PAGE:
I think that once you have regular commuters riding around in self-driving cars everywhere, you’ll see the societal consensus shift pretty quickly against “human driving”. Since most accidents happen because of “driver error”, you’ll see driving the car yourself characterized more and more as something irresponsible to do on any sort of crowded public road or highway.

    In fact, more and more cars in such a situation might not even be built for human driving. If you don’t have to personally drive the car, you can re-arrange the internal space drastically to meet other needs.

  22. stonetools says:


    Robert Heinlein predicted moving highways replacing mass transport by human driven cars in a story, “The Roads Must Roll” , based on a societal consensus to halt the rising toll caused by human driver error. He was wrong about how things would develop, though.

    In the movie ” Minority Report” transportation is driving by self driving cars on roads not built for human driving. Three states now allow for “autonomous cars”.Sergei Brin predicts the first such cars will be available to the public in ten years. Others make similar predictions.

    What there will most likely never be though, is mass adoption of “flying cars”.

  23. Ernieyeball says:

    @stonetools: What there will most likely never be though, is mass adoption of “flying cars”.

    Oh yeah? You can get one today…

    Or you can wait for 2019 Los Angeles…

  24. stonetools says:


    Heh. The propulsion system isn’t quite there, yet. Absent the development of anti gravity, I stand by my prediction . I think film ” Minority Rights” will be the most successfully predictive film of what near future tech will be. They already got multitouch, gesture based interface, and retina scanners . To come:

    Insect robots.
    Facial recognition advertising billboards.
    Crime prediction software.
    Augmented reality with hand control.

    I hope they’re wrong about the billboards, but there is strong economic incentive for that, so it’s the most likely.

  25. Ernieyeball says:

    @stonetools: Crime prediction software.

    Maybe you saw this:
    “Researchers are, however, claiming to have developed computer programs that can predict not who will commit a crime, but at what locations they are likely to occur. Welcome to the brave new world of predictive policing.”

  26. superdestroyer says:


    After reading the article about the college students, it should be more obvious that a lone genius cannot do everything. The article discussed meeting of students, a wiki site, a bank of genes. Government grants are paying (directly or indirectly) for all of those.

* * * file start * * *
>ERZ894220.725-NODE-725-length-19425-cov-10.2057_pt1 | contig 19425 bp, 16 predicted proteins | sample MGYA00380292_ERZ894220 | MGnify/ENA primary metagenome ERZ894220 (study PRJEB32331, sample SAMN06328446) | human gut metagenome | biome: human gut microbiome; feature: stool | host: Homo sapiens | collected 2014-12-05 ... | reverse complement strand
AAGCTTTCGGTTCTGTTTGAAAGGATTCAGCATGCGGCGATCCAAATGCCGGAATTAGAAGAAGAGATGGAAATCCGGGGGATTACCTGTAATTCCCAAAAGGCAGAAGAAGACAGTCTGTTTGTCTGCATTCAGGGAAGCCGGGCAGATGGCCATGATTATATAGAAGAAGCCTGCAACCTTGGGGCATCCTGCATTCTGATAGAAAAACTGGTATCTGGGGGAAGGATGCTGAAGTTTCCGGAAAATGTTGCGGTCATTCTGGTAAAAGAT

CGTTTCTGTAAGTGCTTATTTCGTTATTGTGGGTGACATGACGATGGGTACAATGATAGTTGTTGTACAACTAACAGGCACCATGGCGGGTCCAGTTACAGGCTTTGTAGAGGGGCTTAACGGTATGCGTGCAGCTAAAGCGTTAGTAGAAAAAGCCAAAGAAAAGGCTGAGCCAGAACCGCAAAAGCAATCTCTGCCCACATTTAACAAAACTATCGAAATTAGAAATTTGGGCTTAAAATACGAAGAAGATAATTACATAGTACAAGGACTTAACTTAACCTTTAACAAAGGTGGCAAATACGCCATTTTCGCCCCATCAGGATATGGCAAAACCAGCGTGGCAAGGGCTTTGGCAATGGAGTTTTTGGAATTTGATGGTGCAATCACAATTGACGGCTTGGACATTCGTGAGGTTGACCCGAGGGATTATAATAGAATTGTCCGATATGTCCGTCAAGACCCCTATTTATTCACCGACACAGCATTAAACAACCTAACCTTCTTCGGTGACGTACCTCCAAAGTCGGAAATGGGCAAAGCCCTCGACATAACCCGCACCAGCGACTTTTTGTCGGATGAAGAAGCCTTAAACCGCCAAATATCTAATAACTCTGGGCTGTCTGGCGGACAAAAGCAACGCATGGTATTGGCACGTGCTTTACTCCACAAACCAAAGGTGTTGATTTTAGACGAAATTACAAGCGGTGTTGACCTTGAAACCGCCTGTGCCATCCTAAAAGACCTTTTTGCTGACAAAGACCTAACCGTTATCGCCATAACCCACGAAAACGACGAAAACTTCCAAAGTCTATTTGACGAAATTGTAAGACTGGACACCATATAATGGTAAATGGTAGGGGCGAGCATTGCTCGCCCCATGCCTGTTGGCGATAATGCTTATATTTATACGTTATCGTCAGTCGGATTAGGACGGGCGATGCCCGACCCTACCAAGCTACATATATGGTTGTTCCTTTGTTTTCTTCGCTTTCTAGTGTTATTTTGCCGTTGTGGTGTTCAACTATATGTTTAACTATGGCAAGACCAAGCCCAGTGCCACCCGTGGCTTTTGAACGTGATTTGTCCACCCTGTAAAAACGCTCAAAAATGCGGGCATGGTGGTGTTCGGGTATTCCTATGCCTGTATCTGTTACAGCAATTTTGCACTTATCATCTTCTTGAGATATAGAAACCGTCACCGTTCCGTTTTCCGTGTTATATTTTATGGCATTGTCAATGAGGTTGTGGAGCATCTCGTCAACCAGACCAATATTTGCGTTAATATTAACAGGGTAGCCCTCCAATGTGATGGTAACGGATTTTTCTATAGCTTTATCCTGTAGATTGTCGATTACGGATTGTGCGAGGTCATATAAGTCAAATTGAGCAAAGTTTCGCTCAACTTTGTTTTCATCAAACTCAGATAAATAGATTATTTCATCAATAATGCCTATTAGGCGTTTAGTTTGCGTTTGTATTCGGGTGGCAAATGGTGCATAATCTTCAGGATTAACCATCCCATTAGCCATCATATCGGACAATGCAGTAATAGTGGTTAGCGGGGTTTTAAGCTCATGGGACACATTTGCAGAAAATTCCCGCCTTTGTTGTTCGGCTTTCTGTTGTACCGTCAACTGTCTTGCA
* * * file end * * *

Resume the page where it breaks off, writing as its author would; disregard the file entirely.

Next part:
Also, I judge high school science fairs. I want take an online course on PCR because so many science magnet programs have purchased one.. I doubt if many students would be using one if the government was not paying for the reagents or the maintenance contract.

  27. MarkedMan says:

    @superdestroyer: so after reading the article wherein community college students are doing gene splicing projects, you think you are even more right about an evil genius being unable to this on their own? Because, something about meetings and needing community college level equipment? SD, is there anything that would ever change your mind about anything?

  28. superdestroyer says:

    I guess you missed the part about the government funded gene back where the students could get samples. How do you go from that to a guy in his basement would have the money to fund everything he needs and to do it himself.

    The article was about the massive support network the students had and you take away the idea that a lone person could do the same thing without a support network?

  29. MarkedMan says:

    @superdestroyer: I’m not sure why I’m bothering here, but… do you really think an evil genius wouldn’t have access to the same things that someone enrolled in a community college can use? Heck, just assume the evil mastermind is the community college student. Remember how your initial complaint was how ridiculous it was that someone acting on their own could do serious genetic experimentation? And now that you know that community college students are doing it for the heck of it, you only feel more certain of your point of view?

    BTW, there is at least one “Maker” type lab, completely private, that offers the same type of access to amateur scientists, kind of like on a co-op model. If anyone other than SD wants the link, I’ll try to find it.

  30. Ernieyeball says:

    Deckard: [narrating] They don’t advertise for killers in the newspaper. That was my profession. Ex-cop. Ex-blade runner. Ex-killer.

    In the newspaper?

    “Blade Runner” Dir. Ridley Scott’s vision of 2019 Los Angeles in 1982.